Hamas’ terrorist attack on Israel on October 7, resulting in the deaths of some 1,200 Israeli civilians, soldiers and foreign workers and the abduction of about 250 people, changed the dynamics of Israel’s ties with Turkey.

Shortly after October 7, Turkey and Israel recalled their respective ambassadors in Tel Aviv and Ankara. From that point onward, Erdogan displayed his true colors.

He did not condemn the atrocities. He called Hama a “liberation group.” He blasted Israel’s air and land offensive in Gaza. He denigrated Israel as a “terrorist state” and compared Netanyahu to Hitler. He attended a pro-Palestinian rally in Istanbul during which he wore a Palestinian scarf. He demanded an immediate ceasefire to stop the war.

Erdogan’s hostility toward Israel and his positive position toward the Palestinians were in keeping with his consistent support of Palestinian rights and of a two-state solution.

Despite his anti-Israel invective, Erdogan, an Islamist, came under domestic political pressure to announce concrete measures against Israel.

This past March, in local elections, his ruling AK party suffered its worst defeat in years, in part because some religious Turks voted for the Islamist New Welfare Party, which sought tough measures against Israel.

Erdogan was also offended by Israel’s refusal to allow Turkish airplanes to air-drop humanitarian supplies to Gaza.

Two months ago, in a reaction to these developments, Turkey imposed restrictions on 54 export products to Israel ranging from iron and steel to jet fuel, pesticides and construction equipment.

Interestingly enough, Erdogan’s suspended trade ties with Israel less than two weeks after meeting Ismail Haniyeh, a top Hamas official, in Istanbul. According to a Turkish presidency statement, Erdogan urged the Palestinians to unite for “victory.”

Katz condemned their meeting. “Erdogan, shame on you!” he wrote on X.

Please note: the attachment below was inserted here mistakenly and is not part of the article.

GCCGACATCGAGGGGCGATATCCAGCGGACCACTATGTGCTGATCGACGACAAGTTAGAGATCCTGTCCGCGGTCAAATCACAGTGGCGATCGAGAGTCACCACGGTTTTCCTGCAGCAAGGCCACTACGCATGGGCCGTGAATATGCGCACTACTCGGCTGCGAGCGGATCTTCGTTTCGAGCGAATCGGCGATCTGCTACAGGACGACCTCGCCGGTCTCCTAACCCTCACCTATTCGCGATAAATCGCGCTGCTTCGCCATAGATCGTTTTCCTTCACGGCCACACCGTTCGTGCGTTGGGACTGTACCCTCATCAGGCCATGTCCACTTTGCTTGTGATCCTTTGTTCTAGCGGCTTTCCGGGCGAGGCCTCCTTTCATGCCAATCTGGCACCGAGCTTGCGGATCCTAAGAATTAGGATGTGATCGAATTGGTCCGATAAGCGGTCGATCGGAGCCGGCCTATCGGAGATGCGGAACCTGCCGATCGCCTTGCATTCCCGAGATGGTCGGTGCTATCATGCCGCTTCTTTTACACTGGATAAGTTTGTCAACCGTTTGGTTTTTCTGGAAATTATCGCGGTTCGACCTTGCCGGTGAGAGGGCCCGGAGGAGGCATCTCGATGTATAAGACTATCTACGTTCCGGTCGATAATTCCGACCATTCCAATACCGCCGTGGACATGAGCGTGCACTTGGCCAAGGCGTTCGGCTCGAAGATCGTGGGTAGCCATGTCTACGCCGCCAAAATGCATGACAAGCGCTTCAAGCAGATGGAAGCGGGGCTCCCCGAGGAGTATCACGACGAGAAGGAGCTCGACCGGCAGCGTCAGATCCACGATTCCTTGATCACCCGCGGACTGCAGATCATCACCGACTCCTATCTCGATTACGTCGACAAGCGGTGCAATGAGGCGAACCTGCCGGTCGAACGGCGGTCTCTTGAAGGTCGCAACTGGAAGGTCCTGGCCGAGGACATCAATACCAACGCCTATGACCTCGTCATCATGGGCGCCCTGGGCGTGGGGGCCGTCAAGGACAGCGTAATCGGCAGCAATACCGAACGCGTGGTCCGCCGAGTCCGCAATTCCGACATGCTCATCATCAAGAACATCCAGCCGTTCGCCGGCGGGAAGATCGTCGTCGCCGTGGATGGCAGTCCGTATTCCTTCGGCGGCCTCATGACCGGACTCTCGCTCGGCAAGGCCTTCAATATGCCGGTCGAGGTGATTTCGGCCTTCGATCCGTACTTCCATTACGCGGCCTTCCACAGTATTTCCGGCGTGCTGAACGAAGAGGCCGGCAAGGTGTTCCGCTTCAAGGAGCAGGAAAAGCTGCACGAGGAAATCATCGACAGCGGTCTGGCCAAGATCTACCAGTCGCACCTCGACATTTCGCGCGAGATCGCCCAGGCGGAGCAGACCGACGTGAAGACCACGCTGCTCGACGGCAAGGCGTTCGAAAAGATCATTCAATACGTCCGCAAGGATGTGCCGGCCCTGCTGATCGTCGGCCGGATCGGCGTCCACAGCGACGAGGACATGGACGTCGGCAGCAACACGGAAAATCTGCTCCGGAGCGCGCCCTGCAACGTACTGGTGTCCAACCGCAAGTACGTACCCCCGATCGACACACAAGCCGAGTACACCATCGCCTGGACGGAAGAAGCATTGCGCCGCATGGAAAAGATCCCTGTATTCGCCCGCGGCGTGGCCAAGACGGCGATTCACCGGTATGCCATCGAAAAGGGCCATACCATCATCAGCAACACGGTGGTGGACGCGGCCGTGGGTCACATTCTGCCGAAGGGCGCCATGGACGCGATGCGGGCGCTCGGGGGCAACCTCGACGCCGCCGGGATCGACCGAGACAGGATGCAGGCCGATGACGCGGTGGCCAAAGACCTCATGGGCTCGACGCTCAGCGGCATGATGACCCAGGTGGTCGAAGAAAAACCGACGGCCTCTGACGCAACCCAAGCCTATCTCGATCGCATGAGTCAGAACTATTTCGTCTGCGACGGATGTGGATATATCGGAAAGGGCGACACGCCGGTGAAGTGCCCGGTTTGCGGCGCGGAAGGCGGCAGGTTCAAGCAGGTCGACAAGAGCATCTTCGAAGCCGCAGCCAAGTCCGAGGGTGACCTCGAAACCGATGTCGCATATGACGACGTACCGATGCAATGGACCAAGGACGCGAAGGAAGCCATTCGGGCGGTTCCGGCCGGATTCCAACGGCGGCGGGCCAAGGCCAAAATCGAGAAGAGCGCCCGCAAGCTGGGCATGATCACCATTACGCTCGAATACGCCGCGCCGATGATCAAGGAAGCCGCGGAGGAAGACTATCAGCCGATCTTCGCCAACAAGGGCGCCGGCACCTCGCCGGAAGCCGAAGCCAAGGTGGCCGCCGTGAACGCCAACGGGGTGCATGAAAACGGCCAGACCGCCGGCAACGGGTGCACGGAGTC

In retrospect, the Turkish government was prepared to go much further in antagonizing Israel, having given the so-called Freedom Flotilla Coalition permission to deliver humanitarian aid to Gaza.

Three ships linked with the Turkish Humanitarian Relief Foundation, the group that sponsored the ill-fated voyage of the Mavi Marmara, planned to challenge Israel’s blockade of Gaza by sending hundreds of tons of food, medical supplies, blankets and clothes to Palestinians there.

The flotilla’s plan was recently thwarted by Guinea-Bissau’s decision to remove its registry flags from the ships.

The Freedom Flotilla Coalition decried the removal as a “blatantly political move,” calling it a maneuver organized by Israel in conjunction with Guinea-Bissau.

The flotilla has been delayed several times, but now it has been postponed indefinitely. Turkey may attempt to resurrect it, knowing full well that Israel will try to slam the brakes on it. Alternatively, in the worst-case scenario, Erdogan could go all the way and sever relations with Israel altogether.

Colombia and Bolivia, both of which are governed by leftist presidents, have cut off ties with Israel. Will Turkey be the next country to do so?